NATO Preparing for War with Russia: Real Security Means Dismantling the Pentagon
November 8, 2016 Zoe Efstathiou / The Daily Express & David Korten / YES! Magazine
Analysis: NATO is said to be preparing a military force of up to 300,000 personnel, capable of being deployed within just two months, in response to growing tensions between the West and Russia. A military response to violence creates more violence. For real security, we need to stop climate change and work toward shared prosperity. We currently spend roughly $598 billion on defense, which is more than the next seven biggest military spenders combined.
NATO Puts 300,000 Troops on 'HIGH ALERT'
Amid Fears of All-out Confrontation with Russia Zoe Efstathiou / The Daily Express
(November 7, 2016) -- Secretary General of NATO, Jens Stoltenberg, said the allied nations are putting hundreds of thousands of troops in a state of high alert in an effort to deter a mounting threat from Moscow.
While NATO cut its defence budget and military investment since the fall of the Soviet Union, Russia has been bolstering its military capabilities, holding parades involving more than 100,000 troops each year.
Mr. Stoltenberg said: "We have seen Russia being much more active in many different ways. We have seen a more assertive Russia implementing a substantial military build-up over many years; tripling defence spending since 2000 in real terms; developing new military capabilities; exercising their forces and using military force against neighbours.
He told the Times: "We have also seen Russia using propaganda in Europe among NATO allies and that is exactly the reason why NATO is responding. We are responding with the biggest reinforcement of our collective defence since the end of the Cold War."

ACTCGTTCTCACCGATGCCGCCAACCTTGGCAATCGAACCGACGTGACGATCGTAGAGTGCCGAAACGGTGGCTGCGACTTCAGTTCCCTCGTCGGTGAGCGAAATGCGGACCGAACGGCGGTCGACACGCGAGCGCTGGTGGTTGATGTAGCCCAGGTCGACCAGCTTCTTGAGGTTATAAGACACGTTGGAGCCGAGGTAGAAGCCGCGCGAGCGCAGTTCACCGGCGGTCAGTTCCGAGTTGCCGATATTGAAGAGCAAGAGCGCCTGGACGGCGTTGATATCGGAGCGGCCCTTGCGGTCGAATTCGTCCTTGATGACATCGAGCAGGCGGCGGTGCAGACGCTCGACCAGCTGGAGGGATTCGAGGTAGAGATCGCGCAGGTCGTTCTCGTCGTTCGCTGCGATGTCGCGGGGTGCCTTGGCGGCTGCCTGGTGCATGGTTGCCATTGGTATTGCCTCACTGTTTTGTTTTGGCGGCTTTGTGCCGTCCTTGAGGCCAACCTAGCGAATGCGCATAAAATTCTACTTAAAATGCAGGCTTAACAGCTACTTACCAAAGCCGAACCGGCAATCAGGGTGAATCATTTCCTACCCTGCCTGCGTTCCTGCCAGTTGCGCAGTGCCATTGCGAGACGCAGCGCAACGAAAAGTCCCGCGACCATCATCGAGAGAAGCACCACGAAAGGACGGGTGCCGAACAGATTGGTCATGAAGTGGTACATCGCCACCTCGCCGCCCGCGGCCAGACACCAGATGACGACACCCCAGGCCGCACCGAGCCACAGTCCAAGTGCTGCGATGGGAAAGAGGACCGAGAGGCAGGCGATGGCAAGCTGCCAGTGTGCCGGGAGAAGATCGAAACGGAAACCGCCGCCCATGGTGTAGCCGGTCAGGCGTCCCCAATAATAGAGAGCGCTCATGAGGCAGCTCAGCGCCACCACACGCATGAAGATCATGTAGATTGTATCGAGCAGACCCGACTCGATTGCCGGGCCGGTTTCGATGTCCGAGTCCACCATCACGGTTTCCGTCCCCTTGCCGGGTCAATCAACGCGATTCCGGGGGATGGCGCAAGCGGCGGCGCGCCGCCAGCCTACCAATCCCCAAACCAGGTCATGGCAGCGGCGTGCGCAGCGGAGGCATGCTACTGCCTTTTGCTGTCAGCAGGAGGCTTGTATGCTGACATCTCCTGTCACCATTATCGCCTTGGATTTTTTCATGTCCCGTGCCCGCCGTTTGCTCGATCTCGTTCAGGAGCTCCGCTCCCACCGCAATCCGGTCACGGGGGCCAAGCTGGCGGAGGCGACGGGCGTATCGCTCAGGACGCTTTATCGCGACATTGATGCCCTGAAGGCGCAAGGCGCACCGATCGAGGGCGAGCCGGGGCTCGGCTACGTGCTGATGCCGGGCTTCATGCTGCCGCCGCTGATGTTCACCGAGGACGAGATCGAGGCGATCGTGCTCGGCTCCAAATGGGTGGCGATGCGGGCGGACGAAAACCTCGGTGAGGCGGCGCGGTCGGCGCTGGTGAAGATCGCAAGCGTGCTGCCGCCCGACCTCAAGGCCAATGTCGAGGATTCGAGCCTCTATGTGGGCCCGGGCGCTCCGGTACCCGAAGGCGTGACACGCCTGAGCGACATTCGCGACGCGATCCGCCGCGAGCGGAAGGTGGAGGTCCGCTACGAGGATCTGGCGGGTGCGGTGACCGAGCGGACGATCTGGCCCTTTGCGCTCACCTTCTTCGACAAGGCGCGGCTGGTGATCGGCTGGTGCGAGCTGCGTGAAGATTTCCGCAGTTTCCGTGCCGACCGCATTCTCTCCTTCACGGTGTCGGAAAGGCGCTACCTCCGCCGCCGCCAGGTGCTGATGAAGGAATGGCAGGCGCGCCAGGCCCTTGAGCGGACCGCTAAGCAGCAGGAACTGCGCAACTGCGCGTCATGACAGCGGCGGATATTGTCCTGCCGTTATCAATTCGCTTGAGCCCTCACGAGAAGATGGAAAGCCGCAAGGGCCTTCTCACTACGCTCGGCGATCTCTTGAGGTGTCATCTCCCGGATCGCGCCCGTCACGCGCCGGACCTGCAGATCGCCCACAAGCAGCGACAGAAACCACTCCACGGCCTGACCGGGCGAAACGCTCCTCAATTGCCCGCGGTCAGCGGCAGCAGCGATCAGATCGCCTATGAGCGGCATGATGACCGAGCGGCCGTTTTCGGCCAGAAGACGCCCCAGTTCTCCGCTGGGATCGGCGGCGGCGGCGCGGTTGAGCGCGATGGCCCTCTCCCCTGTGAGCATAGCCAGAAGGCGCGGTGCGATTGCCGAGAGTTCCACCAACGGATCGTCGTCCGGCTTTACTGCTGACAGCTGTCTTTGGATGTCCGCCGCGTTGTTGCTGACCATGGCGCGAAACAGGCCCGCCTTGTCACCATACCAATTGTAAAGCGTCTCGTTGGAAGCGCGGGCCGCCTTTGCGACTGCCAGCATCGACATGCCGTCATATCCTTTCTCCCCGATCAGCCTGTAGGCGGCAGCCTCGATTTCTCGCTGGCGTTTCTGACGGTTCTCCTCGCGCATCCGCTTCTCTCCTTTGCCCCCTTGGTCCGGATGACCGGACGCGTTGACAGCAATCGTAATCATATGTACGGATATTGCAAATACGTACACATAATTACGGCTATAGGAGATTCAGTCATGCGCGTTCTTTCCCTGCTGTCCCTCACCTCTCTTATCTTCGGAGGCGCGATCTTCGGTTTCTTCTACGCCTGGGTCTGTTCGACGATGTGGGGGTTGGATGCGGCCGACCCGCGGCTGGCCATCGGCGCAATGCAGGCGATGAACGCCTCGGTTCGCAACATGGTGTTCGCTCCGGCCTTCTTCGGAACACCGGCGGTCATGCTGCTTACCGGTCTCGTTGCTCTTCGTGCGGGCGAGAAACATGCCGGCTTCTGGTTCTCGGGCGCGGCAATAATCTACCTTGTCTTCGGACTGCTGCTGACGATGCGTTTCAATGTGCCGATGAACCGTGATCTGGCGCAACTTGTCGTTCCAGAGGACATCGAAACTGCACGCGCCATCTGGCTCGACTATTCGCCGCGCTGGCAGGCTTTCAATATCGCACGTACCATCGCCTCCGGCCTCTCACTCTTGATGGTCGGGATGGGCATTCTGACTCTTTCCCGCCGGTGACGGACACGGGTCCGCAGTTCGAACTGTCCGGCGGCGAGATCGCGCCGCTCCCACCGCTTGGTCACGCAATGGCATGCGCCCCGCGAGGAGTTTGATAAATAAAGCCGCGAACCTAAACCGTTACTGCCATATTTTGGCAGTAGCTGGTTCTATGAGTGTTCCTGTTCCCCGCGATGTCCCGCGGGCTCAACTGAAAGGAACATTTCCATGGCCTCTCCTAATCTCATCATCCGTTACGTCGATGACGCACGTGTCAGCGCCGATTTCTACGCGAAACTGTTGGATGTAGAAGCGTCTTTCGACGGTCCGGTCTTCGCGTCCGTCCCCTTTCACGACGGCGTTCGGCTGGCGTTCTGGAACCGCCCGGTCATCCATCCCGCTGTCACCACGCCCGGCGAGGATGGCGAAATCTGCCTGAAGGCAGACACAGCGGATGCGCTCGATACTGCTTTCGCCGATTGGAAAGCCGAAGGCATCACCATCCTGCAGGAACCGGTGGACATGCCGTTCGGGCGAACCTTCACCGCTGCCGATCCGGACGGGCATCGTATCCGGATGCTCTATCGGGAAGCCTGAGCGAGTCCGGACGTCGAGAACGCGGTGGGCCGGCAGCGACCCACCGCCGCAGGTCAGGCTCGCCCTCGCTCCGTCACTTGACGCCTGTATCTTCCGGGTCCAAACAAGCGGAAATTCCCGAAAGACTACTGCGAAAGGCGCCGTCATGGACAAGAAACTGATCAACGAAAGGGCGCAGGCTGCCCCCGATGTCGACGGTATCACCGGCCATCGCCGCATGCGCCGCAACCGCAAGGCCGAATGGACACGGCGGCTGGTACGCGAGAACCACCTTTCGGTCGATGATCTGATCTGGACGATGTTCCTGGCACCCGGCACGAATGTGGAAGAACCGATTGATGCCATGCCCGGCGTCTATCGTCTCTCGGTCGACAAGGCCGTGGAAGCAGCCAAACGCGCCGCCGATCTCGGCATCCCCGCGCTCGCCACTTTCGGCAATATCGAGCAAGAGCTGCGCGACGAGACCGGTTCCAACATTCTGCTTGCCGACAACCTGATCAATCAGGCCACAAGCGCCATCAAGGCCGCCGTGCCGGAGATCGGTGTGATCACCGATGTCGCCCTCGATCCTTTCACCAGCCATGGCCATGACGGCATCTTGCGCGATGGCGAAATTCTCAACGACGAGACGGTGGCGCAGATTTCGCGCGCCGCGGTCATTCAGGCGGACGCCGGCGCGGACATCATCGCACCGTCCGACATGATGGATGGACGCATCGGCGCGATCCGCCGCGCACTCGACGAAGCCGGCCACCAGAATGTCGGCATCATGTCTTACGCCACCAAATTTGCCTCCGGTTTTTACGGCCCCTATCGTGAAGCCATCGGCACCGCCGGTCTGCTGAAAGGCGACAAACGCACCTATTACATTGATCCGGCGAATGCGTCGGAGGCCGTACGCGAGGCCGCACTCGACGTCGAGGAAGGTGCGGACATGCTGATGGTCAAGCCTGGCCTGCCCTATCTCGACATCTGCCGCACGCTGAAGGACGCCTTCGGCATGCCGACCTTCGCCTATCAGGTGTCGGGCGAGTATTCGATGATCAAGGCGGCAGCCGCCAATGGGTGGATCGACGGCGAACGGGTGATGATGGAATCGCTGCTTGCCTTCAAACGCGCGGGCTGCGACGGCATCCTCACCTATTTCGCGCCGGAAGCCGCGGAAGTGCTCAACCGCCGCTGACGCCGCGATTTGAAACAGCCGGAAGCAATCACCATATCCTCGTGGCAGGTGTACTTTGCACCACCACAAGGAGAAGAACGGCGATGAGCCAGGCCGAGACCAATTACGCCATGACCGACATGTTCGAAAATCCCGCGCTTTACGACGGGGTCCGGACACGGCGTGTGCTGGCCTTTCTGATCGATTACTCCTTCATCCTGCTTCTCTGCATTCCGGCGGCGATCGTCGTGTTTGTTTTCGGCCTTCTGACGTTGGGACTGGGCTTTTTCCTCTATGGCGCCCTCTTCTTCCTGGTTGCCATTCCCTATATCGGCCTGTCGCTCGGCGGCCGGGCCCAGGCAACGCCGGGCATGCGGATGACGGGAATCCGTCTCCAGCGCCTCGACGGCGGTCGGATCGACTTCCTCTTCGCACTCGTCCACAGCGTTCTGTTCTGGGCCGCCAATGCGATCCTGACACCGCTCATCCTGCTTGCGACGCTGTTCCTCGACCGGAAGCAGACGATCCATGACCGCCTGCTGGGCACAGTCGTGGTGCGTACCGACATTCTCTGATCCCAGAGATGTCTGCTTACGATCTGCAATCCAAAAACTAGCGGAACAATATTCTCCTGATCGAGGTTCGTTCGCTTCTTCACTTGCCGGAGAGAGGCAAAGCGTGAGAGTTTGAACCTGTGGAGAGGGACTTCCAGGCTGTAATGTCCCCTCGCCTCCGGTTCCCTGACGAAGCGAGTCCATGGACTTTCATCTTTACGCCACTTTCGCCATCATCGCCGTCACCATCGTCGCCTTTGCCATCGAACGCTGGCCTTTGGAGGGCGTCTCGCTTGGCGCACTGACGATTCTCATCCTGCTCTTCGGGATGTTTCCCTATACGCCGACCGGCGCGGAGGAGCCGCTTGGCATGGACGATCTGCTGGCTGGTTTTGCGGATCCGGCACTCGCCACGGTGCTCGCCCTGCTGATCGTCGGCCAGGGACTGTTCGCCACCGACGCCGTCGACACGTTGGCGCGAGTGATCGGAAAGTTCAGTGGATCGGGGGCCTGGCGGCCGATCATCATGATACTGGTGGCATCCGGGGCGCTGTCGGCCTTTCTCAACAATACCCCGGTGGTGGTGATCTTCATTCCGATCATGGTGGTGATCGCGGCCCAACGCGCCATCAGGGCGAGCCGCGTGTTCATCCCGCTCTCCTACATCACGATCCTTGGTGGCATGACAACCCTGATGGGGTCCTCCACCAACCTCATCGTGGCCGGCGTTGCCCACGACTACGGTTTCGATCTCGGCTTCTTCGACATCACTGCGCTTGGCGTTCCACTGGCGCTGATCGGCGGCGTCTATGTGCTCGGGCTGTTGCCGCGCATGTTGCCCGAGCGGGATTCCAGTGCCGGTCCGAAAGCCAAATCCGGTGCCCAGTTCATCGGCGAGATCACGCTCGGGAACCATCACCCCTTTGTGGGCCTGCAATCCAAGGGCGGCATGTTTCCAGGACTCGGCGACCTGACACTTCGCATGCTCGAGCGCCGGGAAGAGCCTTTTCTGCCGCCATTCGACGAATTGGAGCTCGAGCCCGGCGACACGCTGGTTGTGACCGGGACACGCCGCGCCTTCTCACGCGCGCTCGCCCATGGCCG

Adam Thomson, the outgoing permanent representative to NATO, estimates that at present, it would take the military alliance 180 days to deploy a force of 300,000, and that speeding up this rate is of top importance.
The measures come in response to Russia flexing its military might abroad, allegedly conducting cyber attacks on Washington and holding nuclear war drills at home.
Last week, Moscow was seen as deliberately antagonising NATO by sending hundreds of paratroopers to a Serbian airbase despite NATO holding disaster relief exercises just 150 miles away in Montenegro.
Putin's decision to hold military drills so close to NATO's emergency exercises in Montenegro -- which went ahead despite Moscow's drills -- was seen as a brazen stand-off between both sides.
Igor Sutyagin, an expert at the Royal United Services Institute for Defence and Security Studies, said: "Russia wants to show that it can intimidate NATO. . . and NATO is saying to Russia, 'If you show up, we'll be there as well'."
Meanwhile, Russian authorities have been accused of attempting to pervert the democratic process of the US presidential election by hacking into Democrat emails and sharing findings with vigilante publishers such as WikiLeaks and DC Leaks.
The prospect of cyber war between America and the Soviet state also comes as the threat of nuclear war increases, with Moscow holding bunker hide-out drills for its citizens.
In a TV advert a few weeks ago, Putin advised citizens to prepare themselves with gas masks and find out the location of their nearest bomb shelters. The Russian president also sparked concern when he called for Russian nationals to return home for their own safety.
(September 21, 2016) -- The recent 15th anniversary of the September 11, 2001, terrorist attacks on the World Trade towers was a reminder of the terrible consequences when a nation ignores the lessons of history -- including its own recent history. The US military budget is a tragic example.
We currently spend roughly $598 billion on defense, which is more than the next seven biggest military spenders combined: China, Saudi Arabia, Russia, the United Kingdom, India, France, and Japan. This represents 54 percent of federal discretionary spending. In return, we get an ability to rapidly deploy conventional military power anywhere in the world.